fighting spam and scams on the Internet
"419" Scam – Advance Fee / Fake Lottery Scam
The so-called "419" scam is a type of fraud dominated by criminals from Nigeria and other countries in Africa. Victims of the scam are promised a large amount of money, such as a lottery prize, inheritance, money sitting in some bank account, etc.
Victims never receive this non-existent fortune but are tricked into sending their money to the criminals, who remain anonymous. They hide their real identity and location by using fake names and fake postal addresses as well as communicating via anonymous free email accounts and mobile phones.
Keep in mind that scammers DO NOT use their real names when defrauding people.
The criminals either abuse names of real people or companies or invent names or addresses.
Any real people or companies mentioned below have NO CONNECTION to the scammers!
Read more about such scams here or in our 419 FAQ. Use the Scam-O-Matic to verify suspect emails.
Click here to report a problem with this page.
Some comments by the Scam-O-Matic about the following email:
- An email address listed inside this email has been used in a known fraud before.
- This email uses a separate reply address that is different from the sender address. Spammers use this to get replies even when the original spam sending accounts have been shut down. Also, sometimes the sender addresses are legitimate looking but fake and only the reply address is actually an email account controlled by the scammers.
- The following phrases in this message should put you on alert:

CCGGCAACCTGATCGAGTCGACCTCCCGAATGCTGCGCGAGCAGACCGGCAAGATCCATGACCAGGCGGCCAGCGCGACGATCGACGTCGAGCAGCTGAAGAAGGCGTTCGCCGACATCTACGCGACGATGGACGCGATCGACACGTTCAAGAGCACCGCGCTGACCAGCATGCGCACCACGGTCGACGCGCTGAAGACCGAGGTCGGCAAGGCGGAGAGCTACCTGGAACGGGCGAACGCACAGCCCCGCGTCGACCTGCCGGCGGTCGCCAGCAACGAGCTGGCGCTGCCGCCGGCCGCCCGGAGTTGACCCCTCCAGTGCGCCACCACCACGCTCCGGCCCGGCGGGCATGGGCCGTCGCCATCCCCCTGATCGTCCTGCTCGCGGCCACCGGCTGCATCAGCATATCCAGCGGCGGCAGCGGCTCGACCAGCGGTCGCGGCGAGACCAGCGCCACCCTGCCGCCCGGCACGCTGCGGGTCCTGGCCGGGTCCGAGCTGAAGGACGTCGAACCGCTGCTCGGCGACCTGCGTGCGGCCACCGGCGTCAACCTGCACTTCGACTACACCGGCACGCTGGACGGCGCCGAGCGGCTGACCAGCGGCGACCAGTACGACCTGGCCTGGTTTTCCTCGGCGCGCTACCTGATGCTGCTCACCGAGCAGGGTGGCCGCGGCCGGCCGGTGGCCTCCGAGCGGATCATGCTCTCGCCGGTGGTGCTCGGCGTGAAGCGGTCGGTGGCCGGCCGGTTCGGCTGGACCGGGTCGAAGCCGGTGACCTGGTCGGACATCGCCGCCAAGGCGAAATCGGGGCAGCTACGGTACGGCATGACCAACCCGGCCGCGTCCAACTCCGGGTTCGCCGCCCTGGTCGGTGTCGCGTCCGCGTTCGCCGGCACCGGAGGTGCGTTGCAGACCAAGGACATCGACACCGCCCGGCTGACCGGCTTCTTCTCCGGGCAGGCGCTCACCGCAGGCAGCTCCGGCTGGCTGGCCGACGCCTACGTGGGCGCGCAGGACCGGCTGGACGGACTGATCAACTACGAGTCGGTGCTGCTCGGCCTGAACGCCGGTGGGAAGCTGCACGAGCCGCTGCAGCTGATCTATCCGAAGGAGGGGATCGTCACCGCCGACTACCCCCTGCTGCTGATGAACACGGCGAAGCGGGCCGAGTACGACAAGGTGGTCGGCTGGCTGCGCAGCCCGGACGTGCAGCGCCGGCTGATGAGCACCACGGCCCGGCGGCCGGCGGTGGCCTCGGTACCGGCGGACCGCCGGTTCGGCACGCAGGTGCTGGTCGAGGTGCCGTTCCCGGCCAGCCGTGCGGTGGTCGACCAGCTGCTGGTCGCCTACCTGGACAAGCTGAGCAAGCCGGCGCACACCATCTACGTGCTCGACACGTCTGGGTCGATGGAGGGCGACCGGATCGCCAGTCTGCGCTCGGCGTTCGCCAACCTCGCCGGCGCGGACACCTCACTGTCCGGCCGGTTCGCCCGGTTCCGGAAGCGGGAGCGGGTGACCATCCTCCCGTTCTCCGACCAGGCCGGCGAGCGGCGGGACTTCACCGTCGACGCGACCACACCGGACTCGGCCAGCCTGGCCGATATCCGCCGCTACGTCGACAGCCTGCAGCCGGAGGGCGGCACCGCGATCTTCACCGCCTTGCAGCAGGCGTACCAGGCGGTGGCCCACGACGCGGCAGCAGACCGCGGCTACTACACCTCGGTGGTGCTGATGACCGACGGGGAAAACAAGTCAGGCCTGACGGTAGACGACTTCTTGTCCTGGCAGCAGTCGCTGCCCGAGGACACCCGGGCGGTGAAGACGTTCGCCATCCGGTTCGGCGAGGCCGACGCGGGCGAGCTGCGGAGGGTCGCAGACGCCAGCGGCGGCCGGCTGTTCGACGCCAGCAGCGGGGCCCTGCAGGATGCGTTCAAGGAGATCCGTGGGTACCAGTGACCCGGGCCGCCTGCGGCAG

- "million dollars" (they want you to be blinded by the prospect of quick money, but the only money that ever changes hands in 419 scams is from you to the criminals)
- This email message is a 419 scam. Please see our 419 FAQ for more details on such scams.
- This email lists mobile phone numbers. Use of such numbers is typical for scams because they allow criminals to conceal their true location. They can receive calls in an Internet cafe from where they send you emails, while pretending to be in some office.
- This email lists free webmail addresses. Use of such addresses is typical for scams. Lotteries, banks and any but the smallest of companies do not normally use such addresses. Criminals use them to anonymously send and receive email at Internet cafes.
- firstname.lastname@example.org (email address has been used in a known fraud before)
Fraud email example:
From: Aleksandra Lakic <email@example.com>
Date: Fri, 20 Aug 2021 12:58:27 +0200
Subject: Urgent From Hospital
I'm Ms Aleksandra Lakic. I am writing from a hospital in Ivory Coast,
therefore this mail is very urgent, I have been told by my doctor that
I was poisoned and have got my liver damaged and can only live for few
more weeks, I have a little orphan child, named Janice and [8.4
Million dollars] I inherited from my late father, I want you to help
her out of this country with the money. (1) Set out 40% of the money
to establish my daughter Janice (2) Give 30% of the money to the less
privileged. The remaining 30% should be for you and others that you
may love to assist. Contact my daughter with her details below.
Telephone: +225 0574 0164 79
She will give you the documents of the money and will direct you to a
well known lawyer that I have appointed to her, the lawyer will assist
you to change the documents of the money to your name to enable the
bank to transfer the money to you. Janice is a young girl therefore
Thanks for your acceptance to help accomplish my wish.
Ms Aleksandra Lakic